I've been in the HRN studio recording this week. I taped a short series on
Pharisee: Friend or Foe?, and I thought I'd share a snippet of insight from the series.
One of the chapters in Pharisees is "Just How Biblical was the Pharisees' Oral Law?" which points out some facts that may bring a little peace to the ongoing debate among Hebrew Roots circles. The history of Hillel and Shammai frequently focuses upon their treatment of the The Three Converts. In a nutshell, three Gentile potential converts went to both Shammai and Hillel, founders of the two schools of the Pharisees. Each potential convert presented a challenge to each of the two Jewish sages. Shammai is best-known for rejecting each one; Hillel is known for accepting them.
Here are the three challenges:
Convert Condition #1 Standing on One Foot - "Teach me the entire Torah while I'm standing on one foot and I'll convert." This most famous of the three was rejected by Shammai. The unfathomable depths of the Torah given by the Creator of all things cannot be taught in a sentence or two. Hillel says, "What is hateful to you, don't do to your neighbor; the rest is commentary." The Gentile converted.
Convert Condition #2 Without the Oral Torah - "Convert me on the condition that you teach me only the Written Torah, but not the traditions and customs handed down." This very literalist challenge was rejected by Shammai, who knew that Torah is prophecy, and those who learn it in order to put forth their private interpretations will fall into error, but Hillel responded wisely. He first taught the Gentile the first four letters of the alefbet (alphabet) so he could begin reading the Torah. The next day, the Gentile returned, and Hillel scrambled the order of the letters. The Gentile objected that Hillel had changed their order. Hillel gently told him that if he had to rely upon him to teach him even the very letters of the Torah, then perhaps he could rely upon him to teach him the interpretations and applications handed down through Jewish tradition. The Gentile converted.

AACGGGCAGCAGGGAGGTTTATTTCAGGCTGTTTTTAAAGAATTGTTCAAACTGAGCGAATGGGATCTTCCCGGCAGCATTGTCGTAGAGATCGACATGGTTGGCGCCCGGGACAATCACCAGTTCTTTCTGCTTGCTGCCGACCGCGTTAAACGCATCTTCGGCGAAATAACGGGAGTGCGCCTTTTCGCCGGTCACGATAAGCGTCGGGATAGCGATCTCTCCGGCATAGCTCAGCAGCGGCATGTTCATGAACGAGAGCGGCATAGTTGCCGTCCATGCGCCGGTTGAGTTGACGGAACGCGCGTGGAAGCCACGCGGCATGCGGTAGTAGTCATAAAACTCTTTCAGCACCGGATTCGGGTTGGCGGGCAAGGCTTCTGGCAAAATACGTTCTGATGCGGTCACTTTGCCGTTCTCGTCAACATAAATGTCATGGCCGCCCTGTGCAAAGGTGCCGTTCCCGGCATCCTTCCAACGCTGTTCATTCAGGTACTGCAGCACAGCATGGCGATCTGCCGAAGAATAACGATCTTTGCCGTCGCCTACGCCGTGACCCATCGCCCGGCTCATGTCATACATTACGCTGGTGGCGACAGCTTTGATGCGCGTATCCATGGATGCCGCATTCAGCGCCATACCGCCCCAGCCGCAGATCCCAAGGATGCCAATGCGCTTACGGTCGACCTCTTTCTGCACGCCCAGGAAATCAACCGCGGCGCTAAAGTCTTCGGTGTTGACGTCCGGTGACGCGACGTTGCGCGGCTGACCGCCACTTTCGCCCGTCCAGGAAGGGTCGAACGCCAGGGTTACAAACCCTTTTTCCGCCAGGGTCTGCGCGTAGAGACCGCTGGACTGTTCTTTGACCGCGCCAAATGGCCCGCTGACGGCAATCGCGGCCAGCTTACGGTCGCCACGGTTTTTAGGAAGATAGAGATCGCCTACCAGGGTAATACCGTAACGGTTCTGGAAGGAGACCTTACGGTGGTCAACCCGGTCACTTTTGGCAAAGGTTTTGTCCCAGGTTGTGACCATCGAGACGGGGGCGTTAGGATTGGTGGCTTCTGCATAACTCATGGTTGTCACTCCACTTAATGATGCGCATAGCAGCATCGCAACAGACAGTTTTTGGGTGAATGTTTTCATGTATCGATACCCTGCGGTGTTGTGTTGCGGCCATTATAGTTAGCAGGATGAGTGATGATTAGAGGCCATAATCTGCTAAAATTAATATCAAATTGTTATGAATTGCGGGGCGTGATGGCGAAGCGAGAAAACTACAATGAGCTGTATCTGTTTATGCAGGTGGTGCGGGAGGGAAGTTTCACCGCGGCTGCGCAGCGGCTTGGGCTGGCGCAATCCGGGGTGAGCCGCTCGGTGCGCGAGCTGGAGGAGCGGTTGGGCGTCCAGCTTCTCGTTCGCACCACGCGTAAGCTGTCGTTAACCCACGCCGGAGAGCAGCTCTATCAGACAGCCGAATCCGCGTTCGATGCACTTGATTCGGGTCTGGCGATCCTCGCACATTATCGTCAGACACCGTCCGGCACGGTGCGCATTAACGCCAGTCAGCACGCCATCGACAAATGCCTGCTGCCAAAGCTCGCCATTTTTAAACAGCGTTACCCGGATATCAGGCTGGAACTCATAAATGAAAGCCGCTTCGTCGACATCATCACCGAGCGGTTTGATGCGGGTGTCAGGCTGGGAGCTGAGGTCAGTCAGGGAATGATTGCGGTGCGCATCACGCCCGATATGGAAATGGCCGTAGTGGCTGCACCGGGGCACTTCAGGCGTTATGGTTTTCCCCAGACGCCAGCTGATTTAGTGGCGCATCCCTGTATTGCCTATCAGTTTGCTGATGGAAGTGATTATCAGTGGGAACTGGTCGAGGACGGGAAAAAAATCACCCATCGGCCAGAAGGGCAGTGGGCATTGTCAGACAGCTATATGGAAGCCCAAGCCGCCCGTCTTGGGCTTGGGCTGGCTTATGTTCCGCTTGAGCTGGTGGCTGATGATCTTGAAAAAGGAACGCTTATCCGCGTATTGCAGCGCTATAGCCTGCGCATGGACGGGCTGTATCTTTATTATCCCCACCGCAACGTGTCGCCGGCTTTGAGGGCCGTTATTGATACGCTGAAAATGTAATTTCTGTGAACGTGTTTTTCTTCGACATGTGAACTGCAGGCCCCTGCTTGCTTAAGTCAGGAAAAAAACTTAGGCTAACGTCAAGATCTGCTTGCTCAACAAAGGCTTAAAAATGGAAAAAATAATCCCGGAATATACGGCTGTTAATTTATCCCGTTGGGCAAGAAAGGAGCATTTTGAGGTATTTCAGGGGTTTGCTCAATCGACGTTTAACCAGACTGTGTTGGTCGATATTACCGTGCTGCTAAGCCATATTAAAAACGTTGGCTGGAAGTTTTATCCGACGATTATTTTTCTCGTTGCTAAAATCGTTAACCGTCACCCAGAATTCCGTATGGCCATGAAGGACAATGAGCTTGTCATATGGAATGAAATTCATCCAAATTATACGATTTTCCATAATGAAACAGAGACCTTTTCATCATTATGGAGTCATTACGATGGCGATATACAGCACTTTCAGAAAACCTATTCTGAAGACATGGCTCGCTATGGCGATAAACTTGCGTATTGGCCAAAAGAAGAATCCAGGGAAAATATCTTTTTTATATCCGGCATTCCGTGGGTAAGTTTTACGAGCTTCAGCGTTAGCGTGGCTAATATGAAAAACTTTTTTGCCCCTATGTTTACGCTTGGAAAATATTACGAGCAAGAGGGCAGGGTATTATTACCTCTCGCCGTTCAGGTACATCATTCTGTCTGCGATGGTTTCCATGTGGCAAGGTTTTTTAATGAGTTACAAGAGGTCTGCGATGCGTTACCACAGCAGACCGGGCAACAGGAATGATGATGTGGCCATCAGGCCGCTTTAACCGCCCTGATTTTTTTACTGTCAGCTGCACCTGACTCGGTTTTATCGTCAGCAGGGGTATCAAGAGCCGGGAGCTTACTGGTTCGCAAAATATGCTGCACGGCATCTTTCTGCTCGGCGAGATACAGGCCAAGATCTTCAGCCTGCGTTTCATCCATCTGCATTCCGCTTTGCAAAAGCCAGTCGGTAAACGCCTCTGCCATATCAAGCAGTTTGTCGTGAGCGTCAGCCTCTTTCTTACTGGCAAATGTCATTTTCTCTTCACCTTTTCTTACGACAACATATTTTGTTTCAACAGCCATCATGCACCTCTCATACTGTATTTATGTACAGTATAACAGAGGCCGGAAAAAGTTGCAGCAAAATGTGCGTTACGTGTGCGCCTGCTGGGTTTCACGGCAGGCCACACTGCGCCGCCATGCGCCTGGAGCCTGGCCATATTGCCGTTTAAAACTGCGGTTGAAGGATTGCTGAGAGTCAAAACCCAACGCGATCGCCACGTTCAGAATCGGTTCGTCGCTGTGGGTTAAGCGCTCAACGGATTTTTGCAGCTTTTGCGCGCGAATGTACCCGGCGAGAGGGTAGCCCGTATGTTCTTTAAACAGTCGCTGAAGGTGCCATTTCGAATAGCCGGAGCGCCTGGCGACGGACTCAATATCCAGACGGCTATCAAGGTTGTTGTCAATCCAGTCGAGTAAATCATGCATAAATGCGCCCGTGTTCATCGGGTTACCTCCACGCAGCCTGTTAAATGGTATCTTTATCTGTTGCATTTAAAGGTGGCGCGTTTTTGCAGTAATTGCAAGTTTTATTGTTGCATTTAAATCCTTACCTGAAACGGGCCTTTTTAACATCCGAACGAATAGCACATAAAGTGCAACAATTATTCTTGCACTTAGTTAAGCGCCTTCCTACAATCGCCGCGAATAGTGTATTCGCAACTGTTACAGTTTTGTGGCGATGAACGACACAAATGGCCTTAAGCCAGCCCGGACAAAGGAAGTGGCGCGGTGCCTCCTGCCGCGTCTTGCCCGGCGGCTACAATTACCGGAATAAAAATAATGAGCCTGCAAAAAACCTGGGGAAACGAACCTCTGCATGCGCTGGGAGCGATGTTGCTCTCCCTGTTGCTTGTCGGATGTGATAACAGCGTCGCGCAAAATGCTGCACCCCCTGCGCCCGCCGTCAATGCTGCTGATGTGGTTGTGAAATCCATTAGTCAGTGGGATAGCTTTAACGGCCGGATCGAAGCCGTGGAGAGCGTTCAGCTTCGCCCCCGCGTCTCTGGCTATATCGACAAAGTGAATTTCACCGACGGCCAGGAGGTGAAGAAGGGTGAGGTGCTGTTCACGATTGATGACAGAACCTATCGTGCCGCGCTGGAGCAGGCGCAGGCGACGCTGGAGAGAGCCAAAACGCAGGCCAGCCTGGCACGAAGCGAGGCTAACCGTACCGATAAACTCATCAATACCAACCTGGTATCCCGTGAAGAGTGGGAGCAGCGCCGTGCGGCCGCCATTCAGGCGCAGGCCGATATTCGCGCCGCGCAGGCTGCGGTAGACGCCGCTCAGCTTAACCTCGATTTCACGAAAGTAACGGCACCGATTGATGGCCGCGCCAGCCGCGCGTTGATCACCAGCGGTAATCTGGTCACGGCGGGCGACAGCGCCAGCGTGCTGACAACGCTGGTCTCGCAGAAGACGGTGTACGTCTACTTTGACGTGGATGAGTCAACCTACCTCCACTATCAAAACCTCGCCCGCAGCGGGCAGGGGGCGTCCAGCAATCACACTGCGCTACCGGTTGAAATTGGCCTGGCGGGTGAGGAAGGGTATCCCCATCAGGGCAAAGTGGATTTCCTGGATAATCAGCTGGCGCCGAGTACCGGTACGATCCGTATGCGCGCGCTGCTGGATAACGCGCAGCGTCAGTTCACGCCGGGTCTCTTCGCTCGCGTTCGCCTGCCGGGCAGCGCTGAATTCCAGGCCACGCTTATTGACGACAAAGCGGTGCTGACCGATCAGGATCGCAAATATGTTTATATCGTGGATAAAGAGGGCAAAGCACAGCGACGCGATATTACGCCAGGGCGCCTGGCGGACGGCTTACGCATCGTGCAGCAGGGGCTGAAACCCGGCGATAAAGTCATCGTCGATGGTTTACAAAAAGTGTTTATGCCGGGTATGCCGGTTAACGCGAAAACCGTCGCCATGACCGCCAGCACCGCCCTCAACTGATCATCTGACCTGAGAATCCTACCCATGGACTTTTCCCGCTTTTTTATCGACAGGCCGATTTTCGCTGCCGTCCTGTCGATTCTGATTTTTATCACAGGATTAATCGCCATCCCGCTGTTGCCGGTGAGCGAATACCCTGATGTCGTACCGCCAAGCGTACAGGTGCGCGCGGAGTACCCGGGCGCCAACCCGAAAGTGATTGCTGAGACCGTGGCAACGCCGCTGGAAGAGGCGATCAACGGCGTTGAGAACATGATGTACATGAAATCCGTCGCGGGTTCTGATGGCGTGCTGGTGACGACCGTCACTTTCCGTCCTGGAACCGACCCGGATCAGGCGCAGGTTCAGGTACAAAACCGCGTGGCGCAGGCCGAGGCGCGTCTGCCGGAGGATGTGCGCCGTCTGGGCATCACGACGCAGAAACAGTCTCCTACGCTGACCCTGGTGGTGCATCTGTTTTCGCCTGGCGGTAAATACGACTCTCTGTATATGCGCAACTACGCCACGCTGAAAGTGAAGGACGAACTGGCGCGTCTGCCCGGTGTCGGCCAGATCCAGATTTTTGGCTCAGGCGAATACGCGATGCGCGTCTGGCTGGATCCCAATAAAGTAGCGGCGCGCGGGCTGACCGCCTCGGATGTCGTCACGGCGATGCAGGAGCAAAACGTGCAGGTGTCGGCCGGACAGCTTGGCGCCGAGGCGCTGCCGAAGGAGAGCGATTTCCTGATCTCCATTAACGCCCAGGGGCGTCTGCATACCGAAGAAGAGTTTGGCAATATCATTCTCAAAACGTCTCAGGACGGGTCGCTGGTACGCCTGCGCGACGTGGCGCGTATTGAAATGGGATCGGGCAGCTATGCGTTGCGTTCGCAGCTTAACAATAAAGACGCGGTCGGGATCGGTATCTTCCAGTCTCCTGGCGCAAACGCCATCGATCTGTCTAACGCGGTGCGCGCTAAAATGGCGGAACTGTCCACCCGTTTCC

Condition #3 If I Can be the High Priest - "If you'll make me the High Priest, I'll convert." The Gentile walked by a house of study and heard the description of the jewels, garments, and crown of the High Priest. He offered to convert if Hillel would make him the High Priest. Hillel ignored his arrogance and naïvete, and he invited him to start studying the Torah. When the student reached the passages that define the High Priest as a man of priestly lineage, he realized he wasn't qualified, but he was already hooked, and converted.
Whether these were three actual people or simply aggadic examples of religious seekers, there is something to be learned from each one. Some people are #1. Just condense the Torah and make it easy. Don't challenge me. Make it fun. Some people are #3. They buy the "play pretties" such as a tallit or a shofar long before they understand the significance of what they're wearing or blowing (loudly).
Let's take a longer look at #2, the one who merely wants the written Word. He mistrusts anyone with enough learning to lead him astray. He's a literalist who naively believes that the Torah can be applied in isolation from a community of like-minded people. Fortunately, Hillel guided him into seeing that Torah was given to a covenant community at Sinai, not to 600,000 individuals who would each interpret and apply it differently.
Yeshua taught a framework for testing the Word and any traditions or customs that may grow out of it. He helped us to differentiate between
growing fruit from the Seed of the Word, which we should do, or